Gang Green responded by driving down the field and getting to the Bengals’ 32-yard-line. But after a Breece Hall drop on 3rd and nine, the Jets settled for a Zuerlein 50-yard field goal that cut the Jets deficit to 7-3.

The Jets caught a break on the Bengals’ second possession of the game as Chase fumbled and C.J. Mosley recovered on Cincinnati’s 43-yard-line. But it didn’t result in a touchdown as Zuerlein’s 40-yard field goal cut the Bengals lead to 7-6.

Gang Green’s third series against the Bengals was full of mistakes. First, a John Franklin-Myers unnecessary roughness call on third down gave Cincinnati a new set of downs. Then Jordan Whitehead’s missed tackle allowed Boyd to go for a 56-yard touchdown that extended the Bengals lead to 14-6.

The Jets’ defense continued to have problems slowing down Burrow and the Bengals’ offense as, in the second quarter, he completed a 47-yard pass to Tee Higgins. But Cincinnati managed to get three points out of it as Evan McPherson’s 22-yard field goal extended its lead to 17-6.

Midway in the second quarter, Flacco’s pass to Braxton Berrios was intercepted by linebacker Logan Wilson. A McPherson field goal increased Cincinnati’s lead to 20-6. Zuerlein’s 52-yard field goal before halftime made the score 20-9.

The Jets got the ball after halftime but turned the ball over after Hendrickson strip-sacked Flacco on their 24-yard line. That quickly led to a Chase five-yard touchdown catch, increasing the Bengals’ lead to 27-9.

Gang Green’s offense wasn’t much better in the second half as Flacco struggled with accuracy and decision-making. That caused fans to chant for Jets’ backup quarterback Mike White to replace the 15-year veteran. The Jets finished with three points in the second half as they couldn’t replicate the magic they had in last weekend’s 31-30 win against the Cleveland Browns.

The Jets will return to the field next Sunday as they will play the Pittsburgh Steelers at Acrisure Stadium. Cincinnati will have a short week as it will host the Miami Dolphins on Thursday Night Football.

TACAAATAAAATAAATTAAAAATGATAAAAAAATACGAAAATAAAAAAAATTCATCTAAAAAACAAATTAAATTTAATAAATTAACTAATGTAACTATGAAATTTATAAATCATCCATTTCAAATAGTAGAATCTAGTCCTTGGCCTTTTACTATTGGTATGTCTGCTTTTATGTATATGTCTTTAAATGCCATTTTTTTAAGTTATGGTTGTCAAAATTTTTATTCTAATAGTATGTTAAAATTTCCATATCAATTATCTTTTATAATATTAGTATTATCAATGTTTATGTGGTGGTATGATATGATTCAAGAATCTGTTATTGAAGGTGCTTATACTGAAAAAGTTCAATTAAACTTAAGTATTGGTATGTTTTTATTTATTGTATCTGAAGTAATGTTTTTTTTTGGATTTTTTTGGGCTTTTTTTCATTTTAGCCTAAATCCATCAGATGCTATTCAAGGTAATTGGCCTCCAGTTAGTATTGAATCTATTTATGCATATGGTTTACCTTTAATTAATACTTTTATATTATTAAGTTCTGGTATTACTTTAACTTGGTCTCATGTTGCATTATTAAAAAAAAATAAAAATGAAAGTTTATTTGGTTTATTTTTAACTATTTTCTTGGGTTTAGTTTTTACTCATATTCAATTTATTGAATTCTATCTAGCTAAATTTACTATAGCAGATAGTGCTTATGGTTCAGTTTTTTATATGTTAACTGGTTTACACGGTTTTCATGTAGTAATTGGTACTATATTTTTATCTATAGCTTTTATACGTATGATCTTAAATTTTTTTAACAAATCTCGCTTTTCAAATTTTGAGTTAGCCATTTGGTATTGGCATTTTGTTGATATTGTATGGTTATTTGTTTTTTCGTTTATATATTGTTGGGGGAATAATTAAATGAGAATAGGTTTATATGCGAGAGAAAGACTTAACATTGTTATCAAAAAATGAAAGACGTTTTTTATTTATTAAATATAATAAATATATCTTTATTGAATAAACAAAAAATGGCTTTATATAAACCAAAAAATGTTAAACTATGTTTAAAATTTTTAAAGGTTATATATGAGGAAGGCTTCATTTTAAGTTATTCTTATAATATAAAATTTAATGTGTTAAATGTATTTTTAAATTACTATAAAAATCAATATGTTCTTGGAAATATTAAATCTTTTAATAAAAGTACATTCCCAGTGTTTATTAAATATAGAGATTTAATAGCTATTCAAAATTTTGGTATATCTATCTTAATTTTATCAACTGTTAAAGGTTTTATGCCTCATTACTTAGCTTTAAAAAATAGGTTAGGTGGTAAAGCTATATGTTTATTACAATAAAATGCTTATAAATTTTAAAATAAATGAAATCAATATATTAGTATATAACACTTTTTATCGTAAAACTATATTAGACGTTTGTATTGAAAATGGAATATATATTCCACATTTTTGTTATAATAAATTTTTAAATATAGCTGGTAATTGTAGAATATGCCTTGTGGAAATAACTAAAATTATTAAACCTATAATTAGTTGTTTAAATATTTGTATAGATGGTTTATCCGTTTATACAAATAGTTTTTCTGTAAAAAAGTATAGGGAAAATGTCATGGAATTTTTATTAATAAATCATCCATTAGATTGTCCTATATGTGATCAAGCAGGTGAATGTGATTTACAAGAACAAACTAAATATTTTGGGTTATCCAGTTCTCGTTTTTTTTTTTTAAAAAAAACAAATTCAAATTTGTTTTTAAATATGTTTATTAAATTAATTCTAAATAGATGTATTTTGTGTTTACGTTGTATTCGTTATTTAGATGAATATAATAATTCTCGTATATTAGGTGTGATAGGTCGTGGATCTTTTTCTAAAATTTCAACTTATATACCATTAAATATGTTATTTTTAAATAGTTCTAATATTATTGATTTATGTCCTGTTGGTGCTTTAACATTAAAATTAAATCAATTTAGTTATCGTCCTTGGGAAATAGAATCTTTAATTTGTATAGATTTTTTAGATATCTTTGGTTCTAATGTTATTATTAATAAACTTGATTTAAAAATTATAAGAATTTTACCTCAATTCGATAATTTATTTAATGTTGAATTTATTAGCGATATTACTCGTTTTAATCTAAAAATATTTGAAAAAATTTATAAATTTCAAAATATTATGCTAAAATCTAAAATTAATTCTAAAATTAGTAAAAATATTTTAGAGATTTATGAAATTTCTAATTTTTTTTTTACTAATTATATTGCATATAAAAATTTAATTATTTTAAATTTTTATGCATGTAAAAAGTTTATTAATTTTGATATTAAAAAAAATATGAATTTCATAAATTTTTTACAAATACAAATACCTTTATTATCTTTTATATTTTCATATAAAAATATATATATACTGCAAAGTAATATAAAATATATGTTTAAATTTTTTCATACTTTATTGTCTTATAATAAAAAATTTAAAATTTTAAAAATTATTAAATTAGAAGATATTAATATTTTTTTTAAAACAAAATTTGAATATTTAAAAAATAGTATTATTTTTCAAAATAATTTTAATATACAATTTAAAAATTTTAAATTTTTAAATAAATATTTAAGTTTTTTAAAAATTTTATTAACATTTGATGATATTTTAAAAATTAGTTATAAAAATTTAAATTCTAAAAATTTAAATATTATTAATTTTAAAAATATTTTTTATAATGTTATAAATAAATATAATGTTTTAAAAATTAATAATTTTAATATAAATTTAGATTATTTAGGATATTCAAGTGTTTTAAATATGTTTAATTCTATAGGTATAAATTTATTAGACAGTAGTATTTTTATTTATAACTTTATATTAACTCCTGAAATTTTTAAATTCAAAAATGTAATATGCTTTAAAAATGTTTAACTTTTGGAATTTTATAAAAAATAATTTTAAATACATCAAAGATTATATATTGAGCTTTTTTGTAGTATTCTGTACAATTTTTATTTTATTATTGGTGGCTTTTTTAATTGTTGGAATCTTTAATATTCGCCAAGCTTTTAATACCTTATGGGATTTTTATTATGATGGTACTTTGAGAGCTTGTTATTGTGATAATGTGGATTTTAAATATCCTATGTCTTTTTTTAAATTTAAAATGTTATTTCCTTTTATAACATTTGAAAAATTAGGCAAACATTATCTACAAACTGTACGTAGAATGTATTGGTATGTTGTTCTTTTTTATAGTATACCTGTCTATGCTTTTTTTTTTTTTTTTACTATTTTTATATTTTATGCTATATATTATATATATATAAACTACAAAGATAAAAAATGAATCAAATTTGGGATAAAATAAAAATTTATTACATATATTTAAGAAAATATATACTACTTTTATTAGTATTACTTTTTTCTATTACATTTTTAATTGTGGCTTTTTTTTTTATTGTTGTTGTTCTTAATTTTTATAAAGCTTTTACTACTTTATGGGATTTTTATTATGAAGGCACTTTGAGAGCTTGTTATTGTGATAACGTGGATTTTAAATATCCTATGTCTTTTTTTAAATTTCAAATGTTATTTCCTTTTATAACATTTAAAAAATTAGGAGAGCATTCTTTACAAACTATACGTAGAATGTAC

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Week 3 recap: Chicago Bears offense struggles but Cairo Santos’ last-second field goal gives them 23-20 win

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Week 3 Recap: Chicago Bears Offense Struggles But Cairo Santos’ Last-Second Field Goal Gives Them 23-20 Win
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Roquan Smith came up with a big play just when the Chicago Bears needed it Sunday afternoon at Soldier Field.

Smith jumped in front of Houston Texans quarterback Davis Mills’ pass to Rex Burkhead for an interception and returned it 18 yards to the 12-yard line with just more than a minute to play.

Kicker Cairo Santos followed with a 30-yard field goal to give the Bears a 23-20 victory to improve to 2-1.

With the score tied at 20, the Texans committed a holding penalty on a punt return and got the ball at their own 17-yard line with a chance to take the lead. But three plays into the drive, Smith came up with the play on a pass that defensive lineman Angelo Blackson defended.

It helped seal a game in which the Bears rushed for 281 yards but the passing game again struggled.

Filling in for injured David Montgomery, running back Khalil Herbert had 20 carries for 157 yards. Bears quarterback Justin Fields completed 8 of 17 passes for 106 yards, no touchdowns and two interceptions.

Texans safety Jalen Pitre intercepted Fields twice, the second on a pass to Darnell Mooney with three defenders nearby in the fourth quarter.

But Bears defensive lineman Justin Jones sacked Mills for a loss of 8 yards and Nicholas Morrow stopped Phillip Dorsett for a loss of 5 yards on third down to kill the ensuing Texans drive.

Herbert’s 1-yard touchdown run midway through the third quarter gave the Bears a 20-17 lead. Herbert, filling in for injured David Montgomery, broke for a 52-yard run, and Justin Fields hit Equanimeous St. Brown with a 20-yard pass on the drive.

Texans kicker Ka’imi Fairbairn made field goals from 39 and 23 yards in the third quarter. Before the latter kick, Smith stopped Dameon Pierce for a loss of 3 yards on third-and-1 from the 2-yard line.